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Lawsuit filed over term limits referendum

As if on cue, the following hit my inbox on Wednesday afternoon, from Eric Dick:

calvin-on-term-limits-for-dads

Phillip Paul Bryant is filing a lawsuit to invalidate Proposition 2 because the ballot language misled Houston voters.

Annise Parker and the City of Houston have a history with misleading voters when it comes to ballot language. Indeed in 2015 alone, Texas Supreme Court has found that Annise Parker and the City of Houston have used inappropriate ballot language at least twice.[1][2]

On November 3, 2015, registered voters of the City of Houston were asked to vote on several propositions, including a proposition extending term limits. (“Proposition 2”). The ballot language for Proposition 2 reads as follows:

“(Relating to Term Limits for City Elective Office) Shall the City Charter of the City of Houston be amended to reduce the number of terms of elective offices to no more than two terms in the same office and limit the length for all terms of elective office to four years, beginning in January 2016; and provide for transition?”

The voters of the City of Houston passed Proposition 2 on November 3, 2015.

The language of Proposition 2 was misleading in one of more of the following ways:

  • The ballot language suggested that it would “limit” term length instead of expanding them from two-year terms to four-year terms;
  • The ballot language suggested that the “limit the length for all terms” to be four years instead of allowing elected municipal officials to serve a total of up to eight or ten years;
  • As admitted by Annise D. Parker in an interview with Houston Public Media, voters thought they were limiting the amount of time for municipal elected officials to serve in office.

See here for the background. Phillip Paul Bryant was a candidate for District B in 2011, and was engaged in the opposition to HERO. A copy of the petition is here; as always, I welcome feedback from the lawyers out there. On the one hand, I voted against the term limits change and feel that two-year terms are the better idea. On the other hand, I’m not particularly awed by Eric Dick’s legal prowess. On the other other hand, Lord only knows what the Supreme Court will do; the two footnotes in that press release refer to the decisions on Renew Houston and the wording of the HERO referendum. So who knows? If history is any guide, we won’t know for several years. The Chron and KUHF have more.

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12 Comments

  1. Paul Kubosh says:

    The renew Houston decision surprised me. As a rule I am against overturning elections. When Courts reason away the will of the people then we get into dangerous territory. I thought Judge Hughes was wrong on the Red Light Cameras and I think the Texas Supreme Court was wrong on Rebuild Houston.

    Who knows what they will they will do here.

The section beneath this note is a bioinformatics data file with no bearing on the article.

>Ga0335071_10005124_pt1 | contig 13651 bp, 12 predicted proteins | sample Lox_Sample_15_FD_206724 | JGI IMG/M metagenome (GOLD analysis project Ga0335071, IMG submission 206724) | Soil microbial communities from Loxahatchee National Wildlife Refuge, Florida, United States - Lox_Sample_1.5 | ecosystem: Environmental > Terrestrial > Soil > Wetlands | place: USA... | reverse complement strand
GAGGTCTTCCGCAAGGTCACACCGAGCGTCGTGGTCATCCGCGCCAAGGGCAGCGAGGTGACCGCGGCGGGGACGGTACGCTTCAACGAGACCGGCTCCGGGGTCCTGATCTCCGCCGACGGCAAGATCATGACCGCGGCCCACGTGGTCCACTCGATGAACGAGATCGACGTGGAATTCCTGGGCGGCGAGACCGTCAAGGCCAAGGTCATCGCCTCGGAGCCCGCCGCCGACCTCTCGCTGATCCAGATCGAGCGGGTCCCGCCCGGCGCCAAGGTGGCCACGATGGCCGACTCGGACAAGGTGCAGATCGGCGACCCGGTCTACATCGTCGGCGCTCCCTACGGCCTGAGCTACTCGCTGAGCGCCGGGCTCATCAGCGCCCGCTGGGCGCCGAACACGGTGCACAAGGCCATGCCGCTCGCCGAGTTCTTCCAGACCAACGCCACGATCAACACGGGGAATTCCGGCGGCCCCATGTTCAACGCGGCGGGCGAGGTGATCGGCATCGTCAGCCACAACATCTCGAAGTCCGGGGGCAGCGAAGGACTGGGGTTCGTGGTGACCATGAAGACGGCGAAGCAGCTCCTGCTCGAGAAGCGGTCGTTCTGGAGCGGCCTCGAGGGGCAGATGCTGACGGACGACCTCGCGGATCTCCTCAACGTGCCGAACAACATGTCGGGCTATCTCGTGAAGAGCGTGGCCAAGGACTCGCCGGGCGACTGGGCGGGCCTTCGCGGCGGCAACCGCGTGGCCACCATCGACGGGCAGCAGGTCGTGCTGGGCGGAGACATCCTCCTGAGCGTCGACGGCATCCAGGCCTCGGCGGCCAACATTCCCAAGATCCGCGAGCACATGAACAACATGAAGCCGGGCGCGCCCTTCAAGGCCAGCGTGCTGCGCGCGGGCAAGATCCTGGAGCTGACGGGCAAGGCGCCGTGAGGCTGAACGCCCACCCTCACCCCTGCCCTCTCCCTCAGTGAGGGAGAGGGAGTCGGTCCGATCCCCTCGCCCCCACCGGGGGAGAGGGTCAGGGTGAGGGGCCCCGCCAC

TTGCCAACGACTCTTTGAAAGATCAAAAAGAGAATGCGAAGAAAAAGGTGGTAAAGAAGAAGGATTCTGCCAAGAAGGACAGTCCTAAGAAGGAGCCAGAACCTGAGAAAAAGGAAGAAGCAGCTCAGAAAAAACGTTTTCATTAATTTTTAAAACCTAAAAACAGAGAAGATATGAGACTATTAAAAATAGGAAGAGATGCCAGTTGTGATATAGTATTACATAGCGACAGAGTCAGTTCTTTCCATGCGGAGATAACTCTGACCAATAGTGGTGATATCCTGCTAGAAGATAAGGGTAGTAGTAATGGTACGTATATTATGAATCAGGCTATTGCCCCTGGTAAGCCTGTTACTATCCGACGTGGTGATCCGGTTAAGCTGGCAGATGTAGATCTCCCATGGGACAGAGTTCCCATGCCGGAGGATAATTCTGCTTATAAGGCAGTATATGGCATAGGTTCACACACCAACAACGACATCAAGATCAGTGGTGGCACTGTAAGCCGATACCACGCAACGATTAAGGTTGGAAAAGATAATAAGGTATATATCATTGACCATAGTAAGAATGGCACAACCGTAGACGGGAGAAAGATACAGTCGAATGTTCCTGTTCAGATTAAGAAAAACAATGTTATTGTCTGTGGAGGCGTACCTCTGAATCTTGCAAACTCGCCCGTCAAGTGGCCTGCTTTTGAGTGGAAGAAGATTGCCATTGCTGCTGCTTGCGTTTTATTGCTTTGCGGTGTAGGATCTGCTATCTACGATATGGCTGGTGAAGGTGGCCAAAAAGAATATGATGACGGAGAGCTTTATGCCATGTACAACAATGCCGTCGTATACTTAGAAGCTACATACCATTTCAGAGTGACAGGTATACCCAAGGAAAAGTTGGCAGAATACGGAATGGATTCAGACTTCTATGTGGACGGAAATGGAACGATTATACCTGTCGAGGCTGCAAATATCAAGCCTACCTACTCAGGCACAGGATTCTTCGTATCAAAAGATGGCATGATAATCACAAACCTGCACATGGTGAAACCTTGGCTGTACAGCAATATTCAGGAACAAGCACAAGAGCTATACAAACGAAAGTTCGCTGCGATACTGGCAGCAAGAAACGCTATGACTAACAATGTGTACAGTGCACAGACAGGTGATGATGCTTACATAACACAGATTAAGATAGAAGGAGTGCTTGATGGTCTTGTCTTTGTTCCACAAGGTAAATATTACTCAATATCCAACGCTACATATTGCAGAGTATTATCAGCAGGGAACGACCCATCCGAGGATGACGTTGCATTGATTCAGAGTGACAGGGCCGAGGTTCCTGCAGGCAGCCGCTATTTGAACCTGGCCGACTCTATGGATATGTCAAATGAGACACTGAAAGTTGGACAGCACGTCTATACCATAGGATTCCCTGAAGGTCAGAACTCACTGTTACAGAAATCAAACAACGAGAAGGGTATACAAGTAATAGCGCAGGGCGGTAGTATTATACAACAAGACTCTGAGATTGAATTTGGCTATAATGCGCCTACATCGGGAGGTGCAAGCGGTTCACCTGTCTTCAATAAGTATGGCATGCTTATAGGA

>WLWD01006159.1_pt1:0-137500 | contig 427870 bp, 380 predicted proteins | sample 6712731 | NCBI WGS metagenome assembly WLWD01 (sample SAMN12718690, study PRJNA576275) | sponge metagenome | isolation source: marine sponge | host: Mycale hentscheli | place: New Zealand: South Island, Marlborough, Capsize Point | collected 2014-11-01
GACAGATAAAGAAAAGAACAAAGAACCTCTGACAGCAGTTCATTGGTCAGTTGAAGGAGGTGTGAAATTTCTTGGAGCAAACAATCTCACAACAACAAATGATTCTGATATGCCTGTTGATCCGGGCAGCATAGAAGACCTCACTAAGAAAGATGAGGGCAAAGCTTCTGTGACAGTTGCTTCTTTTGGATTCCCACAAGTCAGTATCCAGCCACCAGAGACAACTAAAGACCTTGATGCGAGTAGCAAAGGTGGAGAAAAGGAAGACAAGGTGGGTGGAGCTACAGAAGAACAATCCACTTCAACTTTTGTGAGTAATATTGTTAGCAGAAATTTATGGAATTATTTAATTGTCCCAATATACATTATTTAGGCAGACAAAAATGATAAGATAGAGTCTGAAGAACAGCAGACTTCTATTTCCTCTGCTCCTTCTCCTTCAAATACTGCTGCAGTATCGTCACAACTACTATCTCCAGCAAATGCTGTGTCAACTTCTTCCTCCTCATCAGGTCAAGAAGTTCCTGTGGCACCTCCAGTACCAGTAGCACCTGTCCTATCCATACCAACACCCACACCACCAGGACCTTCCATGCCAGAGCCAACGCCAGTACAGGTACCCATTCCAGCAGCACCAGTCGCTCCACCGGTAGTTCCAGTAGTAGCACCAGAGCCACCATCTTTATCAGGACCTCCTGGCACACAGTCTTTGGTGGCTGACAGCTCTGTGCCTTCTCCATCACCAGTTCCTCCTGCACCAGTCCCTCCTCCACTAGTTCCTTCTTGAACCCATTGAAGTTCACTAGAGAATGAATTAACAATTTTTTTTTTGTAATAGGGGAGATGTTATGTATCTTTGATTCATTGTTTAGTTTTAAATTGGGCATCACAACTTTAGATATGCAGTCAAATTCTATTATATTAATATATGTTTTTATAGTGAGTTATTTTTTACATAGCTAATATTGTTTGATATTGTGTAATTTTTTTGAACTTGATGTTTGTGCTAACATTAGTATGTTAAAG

Way to much Judicial Activism in my opinion but what do I know. I am just a traffic attorney.

    However, for the record I would have voted:

    1) For the Charter Amendment outlawing Red Light Cameras

    2) Against Renew Houston

    and, I did vote

    1) Against the term limits amendment.

    Mike also voted against putting it on the ballot.

  2. Paul Kubosh says:

    P.S. I like Eric Dick.

  3. The Dude says:

    Didn’t the Council come up with the wording for the amendment? I’m pretty sure the Mayor was opposed to putting it on the ballot…

  4. Paul kubosh says:

    Dude…..that is not how it works.

    NOTHING and I mean NOTHING gets on the agenda without the mayor putting it on there.

    City council does not control the wording.

  5. voter_worker says:

    The new order of the day is that if you’re unhappy with a proposition election result, go to court to challenge it based on the theory that the voters are too thick to understand what they were voting on. #wearealllowinformationvoters

  6. voter_worker says:

    ps The primary problem with ballot issue wording is that they are written in lawyer-speak. I favor reforming that approach and if continuing lawsuits edge us in that direction, good.

  7. Eric Dick says:

    Kuff –

    Don’t be a hater. Thought this was an issue you cared about.

  8. Julain Deleon says:

    2 four year terms are good for the City of Houston. There are more important things to be concerned with.

  9. The Dude says:

    Kubosh, I don’t know – watching the Council meeting basically seemed like the Mayor caved to pressure. Sure, the Mayor may be the one that ultimately puts it on the agenda, but it seems to be that she was just trading horses – it appears to me that the Councilmembers were the ones that purposed the language. The Mayor even purposed alternative language to delay the start date but it was rejected.

  10. J says:

    It was the mayor’s wording as posted in her agenda. Her only issue was the effective date; she didn’t want current council members to get extra time but she lost on that. It was her wording to “reduce” the terms to 2 and “limit all” the terms to 4 years. Seems very intentional to mislead. Any natural writer wanting to be clear would say “increase each” term to 4 years. But instead “increase” was avoided because the citizens don’t want to increase term limits — just try polling on that!

  11. The Dude says:

    J, that’s not my recollection at all. My recollection is the Mayor didn’t want it on the agenda at all, but slowly began to cave as it became apparent she wasn’t going to win that battle. The first proposal for the language came from Bradford or Boykins if I’m not mistaken and it appeared as if all future proposals built on that foundation.

  12. […] word. If you told me the average age of this group was 69, I’d believe it. I will say, if the revised term limits ordinance stands, it’s going to be more challenging to talk about new and experienced voters in our […]